The Micro Trauma Kit NOW by Blue Force Gear is a unique low profile option for basic first aid essentials.  It can be used as an everyday carry med kit, a low profile duty kit, K9-carried, bike mounted or as a backup IFAK.  The legendary Made in USA and lifetime warranty adds to the overall flexibility in application, and stresses the necessity of being prepared and trained.

ADVANCED KIT SUPPLIES for the filled version

1) QuickClot Combat Gauze
2) HyFin Vent Chest Seal (2 seals included)
3) Cleer Medical Trauma Bandage 4” Flat Pack
4) Decompression needle
5) Six 2” x9” Frog Tape
6) Size 28 Nasopharyngeal Airway
7) Heavy Duty Medical Gloves in tan (1 pair)

BASIC KIT SUPPLIES

1) Hemostatic dressing for wound packing/clotting (1 included)
2) 4″ Emergency Trauma Dressing (1 included)
3) 9″ Medical Grade Easy Tape (6 included)
4) Tourni-Kwik Compression Tourniquet (1 included)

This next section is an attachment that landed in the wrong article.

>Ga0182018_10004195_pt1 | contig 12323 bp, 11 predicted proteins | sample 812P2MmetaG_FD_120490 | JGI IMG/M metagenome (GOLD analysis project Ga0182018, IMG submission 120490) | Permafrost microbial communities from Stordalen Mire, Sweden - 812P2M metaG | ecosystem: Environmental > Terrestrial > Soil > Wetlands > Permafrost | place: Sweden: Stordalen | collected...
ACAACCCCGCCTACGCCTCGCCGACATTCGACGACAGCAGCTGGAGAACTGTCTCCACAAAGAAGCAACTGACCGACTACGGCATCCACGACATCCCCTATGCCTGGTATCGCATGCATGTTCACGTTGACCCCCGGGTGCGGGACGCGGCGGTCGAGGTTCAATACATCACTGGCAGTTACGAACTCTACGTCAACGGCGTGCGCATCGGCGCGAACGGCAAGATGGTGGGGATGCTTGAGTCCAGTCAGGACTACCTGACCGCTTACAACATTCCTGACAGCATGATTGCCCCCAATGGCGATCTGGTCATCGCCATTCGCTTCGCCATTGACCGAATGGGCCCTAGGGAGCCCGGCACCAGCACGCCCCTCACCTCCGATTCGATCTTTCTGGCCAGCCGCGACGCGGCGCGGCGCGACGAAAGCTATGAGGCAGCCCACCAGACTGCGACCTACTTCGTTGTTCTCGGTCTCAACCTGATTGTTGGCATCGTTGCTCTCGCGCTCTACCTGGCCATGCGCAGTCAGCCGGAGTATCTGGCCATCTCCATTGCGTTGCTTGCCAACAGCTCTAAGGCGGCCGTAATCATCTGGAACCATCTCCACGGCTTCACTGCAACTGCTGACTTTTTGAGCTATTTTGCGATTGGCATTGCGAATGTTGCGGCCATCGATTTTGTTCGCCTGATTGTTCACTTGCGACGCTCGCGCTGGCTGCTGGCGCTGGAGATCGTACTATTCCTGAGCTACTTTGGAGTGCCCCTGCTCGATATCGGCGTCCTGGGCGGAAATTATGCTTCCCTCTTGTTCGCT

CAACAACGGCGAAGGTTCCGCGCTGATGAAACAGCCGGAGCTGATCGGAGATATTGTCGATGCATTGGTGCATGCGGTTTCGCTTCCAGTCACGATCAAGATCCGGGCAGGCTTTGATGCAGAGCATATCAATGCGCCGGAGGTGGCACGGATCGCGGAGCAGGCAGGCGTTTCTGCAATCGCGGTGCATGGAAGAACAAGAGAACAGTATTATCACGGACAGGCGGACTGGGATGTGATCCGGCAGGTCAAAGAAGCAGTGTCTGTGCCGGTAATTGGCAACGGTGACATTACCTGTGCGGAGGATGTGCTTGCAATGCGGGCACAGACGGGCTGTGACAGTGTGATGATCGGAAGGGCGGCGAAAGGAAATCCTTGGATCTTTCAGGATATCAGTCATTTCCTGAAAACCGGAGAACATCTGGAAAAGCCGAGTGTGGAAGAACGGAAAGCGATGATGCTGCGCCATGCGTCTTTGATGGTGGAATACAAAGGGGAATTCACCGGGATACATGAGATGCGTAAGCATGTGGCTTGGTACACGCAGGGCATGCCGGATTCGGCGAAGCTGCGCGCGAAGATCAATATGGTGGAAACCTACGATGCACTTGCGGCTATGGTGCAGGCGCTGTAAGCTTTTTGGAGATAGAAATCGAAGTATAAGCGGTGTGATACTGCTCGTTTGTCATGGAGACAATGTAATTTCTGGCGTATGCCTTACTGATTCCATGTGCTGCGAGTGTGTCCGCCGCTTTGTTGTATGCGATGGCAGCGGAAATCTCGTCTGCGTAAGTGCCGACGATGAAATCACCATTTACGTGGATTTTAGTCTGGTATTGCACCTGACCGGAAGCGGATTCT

5) Heavey Duty Medical Gloves (1 pair of large sized gloves)

Material Disclosure

I received this product as a courtesy from the manufacturer via Spotter Up so I could test it and give my honest feedback. I am not bound by any written, verbal, or implied contract to give this product a good review. All opinions are my own and are based off my personal experience with the product.

*The views and opinions expressed on this website are solely those of the original authors and contributors. These views and opinions do not necessarily represent those of Spotter Up Magazine, the administrative staff, and/or any/all contributors to this site.

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About The Author

Ron has been in public service for some 17 years, holding several specialized assignments, and becoming a law enforcement and emergency medical services instructor. He has 10 years in the military and currently serving as a reservist, fire team leader and medic. He enjoys learning, writing, doing grunt work, and helping other vets in need. To further that goal, they started Grunt’s BBQ and Easy Company. A future mobile chow hall, coming to an AO near you.